BridalPlasty promotes poor values

Sami Saraczewski (’13)/Eastside staff

Every little girl dreams of being the “fairytale bride”, but on E! Network’s new reality series “BridalPlasty”, twelve brides have taken this fantasy a little too far. The twelve brides-to-be compete for their dream wedding and society’s depiction of a “dream body”.

Every week the girls are given challenges involving bridal activities.  The winner of each challenge wins a procedure from her plastic surgery wish-list, while the girl voted out must leave the house.  She is told goodbye with hosts Shanna Moakler’s catchphrase: “Your wedding will go on; you just won’t be perfect.”

What many of these women fail to realize is that plastic surgery is a permanent change.  No one is perfect, but the fact that these women feel the need to drastically alter their bodies with potentially dangerous surgeries is frightening.  This series delivers the message that perfection and happiness are only achieved when one looks the part of a supermodel.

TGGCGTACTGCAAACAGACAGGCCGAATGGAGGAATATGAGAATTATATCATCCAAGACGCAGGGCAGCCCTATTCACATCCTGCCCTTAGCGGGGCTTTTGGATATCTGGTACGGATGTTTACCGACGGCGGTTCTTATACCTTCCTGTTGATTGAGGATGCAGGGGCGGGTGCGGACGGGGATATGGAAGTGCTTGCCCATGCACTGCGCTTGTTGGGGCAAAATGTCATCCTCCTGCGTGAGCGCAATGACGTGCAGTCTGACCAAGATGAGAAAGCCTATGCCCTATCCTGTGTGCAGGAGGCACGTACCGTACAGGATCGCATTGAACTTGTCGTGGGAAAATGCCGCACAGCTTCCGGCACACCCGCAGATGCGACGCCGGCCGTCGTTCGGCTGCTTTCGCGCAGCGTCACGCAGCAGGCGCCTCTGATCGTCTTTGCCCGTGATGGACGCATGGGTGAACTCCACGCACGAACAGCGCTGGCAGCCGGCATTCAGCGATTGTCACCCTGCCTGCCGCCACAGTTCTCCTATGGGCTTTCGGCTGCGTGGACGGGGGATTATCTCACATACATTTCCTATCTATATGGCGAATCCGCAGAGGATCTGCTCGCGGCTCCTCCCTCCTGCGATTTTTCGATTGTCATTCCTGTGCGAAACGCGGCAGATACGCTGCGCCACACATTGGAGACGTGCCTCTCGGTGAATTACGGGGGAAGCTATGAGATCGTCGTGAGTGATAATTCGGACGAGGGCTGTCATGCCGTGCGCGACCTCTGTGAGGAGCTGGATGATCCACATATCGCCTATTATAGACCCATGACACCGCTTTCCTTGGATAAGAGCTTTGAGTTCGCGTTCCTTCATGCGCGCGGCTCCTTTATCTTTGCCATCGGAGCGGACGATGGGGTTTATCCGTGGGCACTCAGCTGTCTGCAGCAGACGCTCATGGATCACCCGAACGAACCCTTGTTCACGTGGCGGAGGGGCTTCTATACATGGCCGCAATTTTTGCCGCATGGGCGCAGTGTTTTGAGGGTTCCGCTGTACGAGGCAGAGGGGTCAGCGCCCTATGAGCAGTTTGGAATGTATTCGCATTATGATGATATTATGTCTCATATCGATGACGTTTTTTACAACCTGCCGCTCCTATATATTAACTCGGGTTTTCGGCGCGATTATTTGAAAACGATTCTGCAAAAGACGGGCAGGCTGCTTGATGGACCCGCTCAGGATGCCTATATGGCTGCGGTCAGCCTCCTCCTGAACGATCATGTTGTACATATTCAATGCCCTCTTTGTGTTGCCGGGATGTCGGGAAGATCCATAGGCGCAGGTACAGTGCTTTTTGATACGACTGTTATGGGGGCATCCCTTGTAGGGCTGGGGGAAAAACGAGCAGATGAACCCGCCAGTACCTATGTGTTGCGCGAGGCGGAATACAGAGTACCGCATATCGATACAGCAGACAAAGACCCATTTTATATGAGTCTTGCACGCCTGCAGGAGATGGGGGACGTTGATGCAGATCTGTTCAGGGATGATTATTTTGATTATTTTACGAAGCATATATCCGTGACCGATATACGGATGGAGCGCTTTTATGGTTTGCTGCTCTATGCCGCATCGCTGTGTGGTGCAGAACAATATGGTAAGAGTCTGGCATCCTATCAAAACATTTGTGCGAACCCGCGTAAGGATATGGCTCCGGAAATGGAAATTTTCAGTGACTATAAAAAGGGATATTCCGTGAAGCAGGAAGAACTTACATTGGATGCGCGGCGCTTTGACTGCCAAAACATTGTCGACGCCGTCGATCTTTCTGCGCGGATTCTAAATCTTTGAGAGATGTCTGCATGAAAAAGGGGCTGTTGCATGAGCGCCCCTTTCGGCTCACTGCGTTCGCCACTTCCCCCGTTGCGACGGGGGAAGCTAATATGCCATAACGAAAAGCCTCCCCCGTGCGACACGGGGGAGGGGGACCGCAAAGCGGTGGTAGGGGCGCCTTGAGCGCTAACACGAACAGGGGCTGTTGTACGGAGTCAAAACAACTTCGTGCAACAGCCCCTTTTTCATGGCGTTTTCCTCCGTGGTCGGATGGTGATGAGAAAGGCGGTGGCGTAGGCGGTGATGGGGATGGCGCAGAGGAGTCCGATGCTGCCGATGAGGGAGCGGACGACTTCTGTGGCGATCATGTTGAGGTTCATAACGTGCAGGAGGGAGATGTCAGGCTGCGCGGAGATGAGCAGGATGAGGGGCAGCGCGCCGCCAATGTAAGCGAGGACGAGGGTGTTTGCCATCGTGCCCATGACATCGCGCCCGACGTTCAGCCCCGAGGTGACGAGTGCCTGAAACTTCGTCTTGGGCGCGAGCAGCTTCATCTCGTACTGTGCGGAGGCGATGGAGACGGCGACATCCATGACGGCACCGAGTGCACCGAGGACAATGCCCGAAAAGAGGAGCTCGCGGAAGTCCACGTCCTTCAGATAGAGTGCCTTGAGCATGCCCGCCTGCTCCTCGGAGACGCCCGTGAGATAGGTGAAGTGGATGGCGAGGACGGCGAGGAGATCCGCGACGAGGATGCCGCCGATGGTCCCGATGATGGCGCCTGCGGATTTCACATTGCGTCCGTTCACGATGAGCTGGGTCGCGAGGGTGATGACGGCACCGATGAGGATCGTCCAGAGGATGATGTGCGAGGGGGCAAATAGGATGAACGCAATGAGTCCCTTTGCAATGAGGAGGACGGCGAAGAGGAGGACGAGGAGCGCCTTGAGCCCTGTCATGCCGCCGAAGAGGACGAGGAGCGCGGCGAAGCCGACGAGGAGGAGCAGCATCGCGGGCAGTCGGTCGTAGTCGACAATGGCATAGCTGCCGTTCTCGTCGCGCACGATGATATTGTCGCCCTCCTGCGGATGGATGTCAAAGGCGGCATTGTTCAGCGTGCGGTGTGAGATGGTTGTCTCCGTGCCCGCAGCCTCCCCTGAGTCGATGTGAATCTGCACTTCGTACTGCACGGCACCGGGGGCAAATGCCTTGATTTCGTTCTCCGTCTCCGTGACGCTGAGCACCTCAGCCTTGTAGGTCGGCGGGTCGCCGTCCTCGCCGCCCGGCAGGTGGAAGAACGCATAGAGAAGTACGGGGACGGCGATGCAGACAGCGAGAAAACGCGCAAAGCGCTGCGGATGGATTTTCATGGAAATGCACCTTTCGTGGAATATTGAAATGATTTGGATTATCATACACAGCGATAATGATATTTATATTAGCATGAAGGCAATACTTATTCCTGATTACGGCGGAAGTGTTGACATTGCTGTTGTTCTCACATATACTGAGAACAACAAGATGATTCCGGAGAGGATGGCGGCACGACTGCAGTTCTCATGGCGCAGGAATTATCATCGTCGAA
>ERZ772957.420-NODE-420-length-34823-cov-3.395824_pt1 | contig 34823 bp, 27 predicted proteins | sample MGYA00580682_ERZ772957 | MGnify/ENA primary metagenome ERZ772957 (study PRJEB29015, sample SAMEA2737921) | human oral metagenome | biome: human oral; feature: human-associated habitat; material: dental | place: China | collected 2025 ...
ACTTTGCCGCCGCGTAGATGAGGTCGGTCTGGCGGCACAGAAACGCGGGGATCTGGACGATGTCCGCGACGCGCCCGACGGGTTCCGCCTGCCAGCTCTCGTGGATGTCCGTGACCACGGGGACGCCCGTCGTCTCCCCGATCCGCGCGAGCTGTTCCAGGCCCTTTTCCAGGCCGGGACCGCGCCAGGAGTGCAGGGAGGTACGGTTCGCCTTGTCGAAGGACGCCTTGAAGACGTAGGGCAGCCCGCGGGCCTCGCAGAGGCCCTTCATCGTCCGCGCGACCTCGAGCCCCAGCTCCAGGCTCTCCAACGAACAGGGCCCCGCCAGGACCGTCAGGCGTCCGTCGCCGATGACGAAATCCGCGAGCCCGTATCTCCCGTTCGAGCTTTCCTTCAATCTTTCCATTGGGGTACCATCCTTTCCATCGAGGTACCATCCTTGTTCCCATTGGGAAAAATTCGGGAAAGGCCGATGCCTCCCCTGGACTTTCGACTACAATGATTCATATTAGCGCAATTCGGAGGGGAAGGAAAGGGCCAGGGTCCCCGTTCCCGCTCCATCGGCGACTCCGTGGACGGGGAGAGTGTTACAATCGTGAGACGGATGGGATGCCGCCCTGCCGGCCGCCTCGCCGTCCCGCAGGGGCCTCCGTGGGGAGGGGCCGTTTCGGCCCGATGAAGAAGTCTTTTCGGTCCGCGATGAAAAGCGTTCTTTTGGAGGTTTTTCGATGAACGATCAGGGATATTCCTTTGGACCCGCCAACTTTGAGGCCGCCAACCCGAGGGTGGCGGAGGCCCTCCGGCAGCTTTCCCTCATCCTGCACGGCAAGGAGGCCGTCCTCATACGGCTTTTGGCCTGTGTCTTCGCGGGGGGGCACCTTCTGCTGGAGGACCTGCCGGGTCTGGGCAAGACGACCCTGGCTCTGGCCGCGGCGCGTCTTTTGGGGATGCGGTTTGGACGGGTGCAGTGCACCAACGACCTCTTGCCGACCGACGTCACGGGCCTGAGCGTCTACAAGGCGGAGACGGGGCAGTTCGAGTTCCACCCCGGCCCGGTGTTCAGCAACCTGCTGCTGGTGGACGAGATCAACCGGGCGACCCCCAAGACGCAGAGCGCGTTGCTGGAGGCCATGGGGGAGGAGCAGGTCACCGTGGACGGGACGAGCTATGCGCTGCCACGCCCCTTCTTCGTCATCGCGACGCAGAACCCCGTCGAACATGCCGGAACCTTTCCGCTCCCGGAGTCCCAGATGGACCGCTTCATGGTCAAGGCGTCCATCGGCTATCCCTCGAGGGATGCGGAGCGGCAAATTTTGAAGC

According to surgery.org, there has been a 147 percent increase in total cosmetic procedures since 1997, including nonsurgical procedures.  By making plastic surgery a prize, society increases the standard of perfection women are held to.  When reporting about “BridalPlasty”, ABC News said, “these makeovers raise troubling social, ethical, and medical issues.”

While plastic surgery will smooth wrinkles and plump lips, beauty lies in the quirks that make us different and unique, which is a lesson that the brides of “BridalPlasty” fail to embrace.